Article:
STOCKHOLM -- Yes, Swedes eat a lot of meatballs and equip their homes with IKEA furniture. Many drive Volvos and listen to ABBA. But there are some clichés about the Swedes that are simply wrong. Here are five of the most common myths about the Nordic country, where President Barack Obama made a stopover Wednesday on his way to a global summit in Russia.
Myth 1: All Swedes are blond
There are still plenty of fair-haired people on the streets of Stockholm, but immigration from the Middle East, Africa, Latin America and Asia is rapidly changing the makeup of the nation. About 1.5 million of Sweden's nearly 10 million inhabitants were born in another country. Many others have foreign parents, like Sweden's most famous athlete -- dark-haired soccer star Zlatan Ibrahimovic, who has a Croatian mother and a Bosnian father. Prime Minister Fredrik Reinfeldt has immigrant roots; his great-great grandfather was an African-American circus artist.
Myth 2: Swedes are socialists and pay the world's highest taxes
Sweden no longer looks like the bloated nanny state it was in the 1970s and 1980s. After a crippling banking crisis 20 years ago, Sweden took steps to make its economy more competitive, deregulating energy, communication, transport and other sectors and lowering taxes. Since taking office in 2006, Reinfeldt's center-right government has accelerated the move away from socialism, selling off state-owned businesses including the maker of Absolut vodka, trimming welfare benefits and income taxes and abolishing the tax on wealth. Sweden still has a relatively generous welfare system and taxes still account for about half of the economy, but neighboring Denmark's tax rates are even higher.
Myth 3: Sweden has the world's highest suicide rate
That's never been true, though Sweden ranked high in suicide surveys about 50 years ago. Experts say part of the reason was that at the time, many other countries, including the Soviet Union, didn't report such statistics accurately. Nowadays, Sweden's suicide rate is close to the European average. Contrary to common belief, suicides are more common in summertime than during the cold and dark winters.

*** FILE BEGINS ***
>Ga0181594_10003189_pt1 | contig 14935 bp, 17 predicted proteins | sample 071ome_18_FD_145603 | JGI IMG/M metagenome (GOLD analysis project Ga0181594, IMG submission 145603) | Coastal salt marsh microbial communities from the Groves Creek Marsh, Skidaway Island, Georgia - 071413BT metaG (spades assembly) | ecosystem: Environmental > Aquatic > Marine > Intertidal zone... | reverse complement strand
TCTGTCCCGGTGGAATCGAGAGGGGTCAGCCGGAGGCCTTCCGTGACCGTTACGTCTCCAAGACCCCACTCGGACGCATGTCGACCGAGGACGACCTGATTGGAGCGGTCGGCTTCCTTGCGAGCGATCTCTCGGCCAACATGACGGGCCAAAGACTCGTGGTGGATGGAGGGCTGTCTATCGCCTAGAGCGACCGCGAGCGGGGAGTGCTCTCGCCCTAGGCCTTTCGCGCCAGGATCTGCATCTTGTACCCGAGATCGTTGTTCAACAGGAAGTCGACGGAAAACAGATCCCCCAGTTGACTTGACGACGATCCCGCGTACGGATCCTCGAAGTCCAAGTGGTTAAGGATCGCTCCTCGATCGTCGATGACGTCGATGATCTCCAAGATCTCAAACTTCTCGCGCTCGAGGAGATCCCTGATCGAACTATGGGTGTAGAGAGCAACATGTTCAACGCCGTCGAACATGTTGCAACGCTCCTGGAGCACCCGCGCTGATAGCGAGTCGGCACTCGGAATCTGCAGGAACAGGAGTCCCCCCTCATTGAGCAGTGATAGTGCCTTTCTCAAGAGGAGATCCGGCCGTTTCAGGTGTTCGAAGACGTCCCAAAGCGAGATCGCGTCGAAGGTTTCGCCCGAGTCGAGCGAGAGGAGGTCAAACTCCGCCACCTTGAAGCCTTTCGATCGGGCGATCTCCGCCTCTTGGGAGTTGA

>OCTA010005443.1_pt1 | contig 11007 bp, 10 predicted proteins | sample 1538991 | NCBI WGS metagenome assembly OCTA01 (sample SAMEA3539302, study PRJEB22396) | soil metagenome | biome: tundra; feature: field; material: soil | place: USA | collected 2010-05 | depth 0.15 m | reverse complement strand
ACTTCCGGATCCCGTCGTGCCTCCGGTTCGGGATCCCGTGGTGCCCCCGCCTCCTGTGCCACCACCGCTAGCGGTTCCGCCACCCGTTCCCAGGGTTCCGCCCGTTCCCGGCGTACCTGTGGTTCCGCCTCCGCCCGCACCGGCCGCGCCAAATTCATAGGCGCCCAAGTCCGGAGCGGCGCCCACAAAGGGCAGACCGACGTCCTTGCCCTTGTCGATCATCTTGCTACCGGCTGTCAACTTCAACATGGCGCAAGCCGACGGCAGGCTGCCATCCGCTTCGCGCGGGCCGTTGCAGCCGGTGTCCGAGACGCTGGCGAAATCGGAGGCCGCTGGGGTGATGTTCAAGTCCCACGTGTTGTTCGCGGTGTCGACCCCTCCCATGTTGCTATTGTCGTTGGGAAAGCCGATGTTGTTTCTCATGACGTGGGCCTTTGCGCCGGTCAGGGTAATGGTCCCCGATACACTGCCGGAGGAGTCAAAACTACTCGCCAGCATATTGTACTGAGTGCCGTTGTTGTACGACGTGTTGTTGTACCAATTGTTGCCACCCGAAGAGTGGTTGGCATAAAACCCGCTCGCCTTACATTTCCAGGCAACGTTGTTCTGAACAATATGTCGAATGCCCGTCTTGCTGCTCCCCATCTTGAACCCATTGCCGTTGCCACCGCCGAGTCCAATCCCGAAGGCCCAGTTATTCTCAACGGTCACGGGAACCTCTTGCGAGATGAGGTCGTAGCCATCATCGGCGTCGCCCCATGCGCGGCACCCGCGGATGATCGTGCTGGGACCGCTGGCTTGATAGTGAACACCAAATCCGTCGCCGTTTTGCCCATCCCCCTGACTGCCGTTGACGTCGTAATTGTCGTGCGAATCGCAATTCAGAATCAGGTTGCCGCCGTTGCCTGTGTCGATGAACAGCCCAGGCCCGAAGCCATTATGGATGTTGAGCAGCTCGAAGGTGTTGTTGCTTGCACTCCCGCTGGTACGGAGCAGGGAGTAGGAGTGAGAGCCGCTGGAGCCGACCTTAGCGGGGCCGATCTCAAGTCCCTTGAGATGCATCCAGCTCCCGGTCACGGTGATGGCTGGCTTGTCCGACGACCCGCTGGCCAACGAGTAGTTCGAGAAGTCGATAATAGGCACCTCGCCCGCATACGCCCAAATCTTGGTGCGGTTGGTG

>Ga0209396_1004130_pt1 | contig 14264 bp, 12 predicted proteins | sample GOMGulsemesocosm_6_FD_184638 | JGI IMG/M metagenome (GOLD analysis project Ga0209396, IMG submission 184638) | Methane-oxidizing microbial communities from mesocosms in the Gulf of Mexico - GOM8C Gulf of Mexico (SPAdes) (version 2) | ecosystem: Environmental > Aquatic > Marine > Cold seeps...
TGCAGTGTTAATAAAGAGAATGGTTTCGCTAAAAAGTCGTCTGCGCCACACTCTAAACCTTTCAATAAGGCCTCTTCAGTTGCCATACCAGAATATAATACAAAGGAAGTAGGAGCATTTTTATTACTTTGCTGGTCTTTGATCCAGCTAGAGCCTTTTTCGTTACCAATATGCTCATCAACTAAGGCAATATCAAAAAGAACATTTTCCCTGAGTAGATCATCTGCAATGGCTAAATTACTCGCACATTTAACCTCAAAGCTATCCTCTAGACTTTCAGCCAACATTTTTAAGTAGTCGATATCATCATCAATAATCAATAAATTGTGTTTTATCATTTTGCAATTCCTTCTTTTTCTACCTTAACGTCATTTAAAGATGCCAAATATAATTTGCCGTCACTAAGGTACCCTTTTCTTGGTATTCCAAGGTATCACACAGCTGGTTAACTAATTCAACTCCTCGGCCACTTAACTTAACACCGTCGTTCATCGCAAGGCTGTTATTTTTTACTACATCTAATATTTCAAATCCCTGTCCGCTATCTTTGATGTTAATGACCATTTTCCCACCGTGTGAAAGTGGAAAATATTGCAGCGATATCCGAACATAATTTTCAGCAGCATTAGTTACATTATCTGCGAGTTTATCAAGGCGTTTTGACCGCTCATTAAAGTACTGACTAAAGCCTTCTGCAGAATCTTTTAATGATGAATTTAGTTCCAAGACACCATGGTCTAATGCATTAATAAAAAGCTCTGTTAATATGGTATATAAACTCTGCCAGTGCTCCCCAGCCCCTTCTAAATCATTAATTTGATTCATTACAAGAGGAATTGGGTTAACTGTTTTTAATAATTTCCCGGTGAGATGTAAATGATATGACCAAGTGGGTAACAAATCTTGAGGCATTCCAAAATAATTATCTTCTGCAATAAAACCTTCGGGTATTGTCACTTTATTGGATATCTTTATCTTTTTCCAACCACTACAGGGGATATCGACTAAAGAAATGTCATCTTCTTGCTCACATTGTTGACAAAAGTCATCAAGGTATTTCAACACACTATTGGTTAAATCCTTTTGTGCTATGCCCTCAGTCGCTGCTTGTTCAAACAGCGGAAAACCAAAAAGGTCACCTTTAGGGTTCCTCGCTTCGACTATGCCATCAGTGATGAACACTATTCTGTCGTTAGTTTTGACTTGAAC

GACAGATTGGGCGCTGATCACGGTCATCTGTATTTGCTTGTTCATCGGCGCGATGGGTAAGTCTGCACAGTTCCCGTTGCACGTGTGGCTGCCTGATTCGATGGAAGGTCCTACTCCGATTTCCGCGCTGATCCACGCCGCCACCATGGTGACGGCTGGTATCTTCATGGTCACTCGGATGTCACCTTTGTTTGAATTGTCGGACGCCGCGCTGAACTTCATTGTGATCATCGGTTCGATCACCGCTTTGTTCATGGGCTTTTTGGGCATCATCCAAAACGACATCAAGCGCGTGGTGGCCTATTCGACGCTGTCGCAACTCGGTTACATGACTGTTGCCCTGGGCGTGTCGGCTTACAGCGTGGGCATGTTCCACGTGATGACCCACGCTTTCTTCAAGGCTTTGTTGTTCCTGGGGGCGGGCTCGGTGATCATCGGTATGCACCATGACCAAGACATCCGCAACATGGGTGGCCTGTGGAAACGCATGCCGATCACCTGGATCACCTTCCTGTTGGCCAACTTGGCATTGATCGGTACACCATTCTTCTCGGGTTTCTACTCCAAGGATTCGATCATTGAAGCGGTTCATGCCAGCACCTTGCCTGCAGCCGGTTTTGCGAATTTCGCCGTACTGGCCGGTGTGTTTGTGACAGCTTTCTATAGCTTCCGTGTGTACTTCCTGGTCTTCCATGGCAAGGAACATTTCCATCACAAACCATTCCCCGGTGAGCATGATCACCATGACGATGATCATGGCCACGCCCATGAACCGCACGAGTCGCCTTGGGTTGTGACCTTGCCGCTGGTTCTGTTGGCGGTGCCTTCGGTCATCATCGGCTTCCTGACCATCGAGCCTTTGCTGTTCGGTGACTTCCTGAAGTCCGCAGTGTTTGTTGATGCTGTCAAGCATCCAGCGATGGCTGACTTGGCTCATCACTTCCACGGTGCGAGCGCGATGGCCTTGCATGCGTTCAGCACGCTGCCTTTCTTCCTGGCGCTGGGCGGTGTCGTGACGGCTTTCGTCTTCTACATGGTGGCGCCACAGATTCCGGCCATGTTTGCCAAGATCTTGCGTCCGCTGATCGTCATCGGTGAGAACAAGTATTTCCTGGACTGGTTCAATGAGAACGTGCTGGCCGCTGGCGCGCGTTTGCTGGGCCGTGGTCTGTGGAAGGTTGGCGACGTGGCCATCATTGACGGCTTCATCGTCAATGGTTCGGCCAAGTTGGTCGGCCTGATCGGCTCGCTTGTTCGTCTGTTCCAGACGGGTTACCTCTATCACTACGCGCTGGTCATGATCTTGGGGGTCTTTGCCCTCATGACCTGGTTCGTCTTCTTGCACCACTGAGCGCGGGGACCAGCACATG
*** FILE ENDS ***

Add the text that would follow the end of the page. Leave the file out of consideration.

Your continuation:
Myth 4: Sweden is a neutral country
By staying out of military alliances, Sweden successfully avoided being dragged into both world wars of the 20th century. But its neutrality was never absolute. The Swedes looked the other way when Hitler's troops in Nazi-occupied Norway used Swedish railways for transit. During the Cold War, the Swedes officially didn't take sides but were counting on NATO to help out if the Soviets were to attack. Since joining the European Union in 1995, Sweden can't even pretend to be neutral because member states are obliged to help each other in case of an armed aggression. While Sweden still hasn't joined NATO, its military now trains regularly with allied forces and Swedish fighter jets took part in the NATO-led air campaign over Libya in 2011.
Myth 5: The Swedish sin
For some, Sweden is synonymous with unbridled sexual lust. That reputation stems in part from sexually explicit Swedish movies that drew international attention in the 1960s. However, their relaxed attitudes toward sex and nudity don't mean Swedes are more promiscuous than other Europeans -- or Americans. Swedish views on sexuality have been strongly influenced by women's emancipation and gender equality. Projections of women as sexual objects are frowned upon. That's reflected in Sweden's mixed feelings about pornography, which many see as demeaning to women, and the country's unusual prostitution law, which outlaws buying sex but not selling it.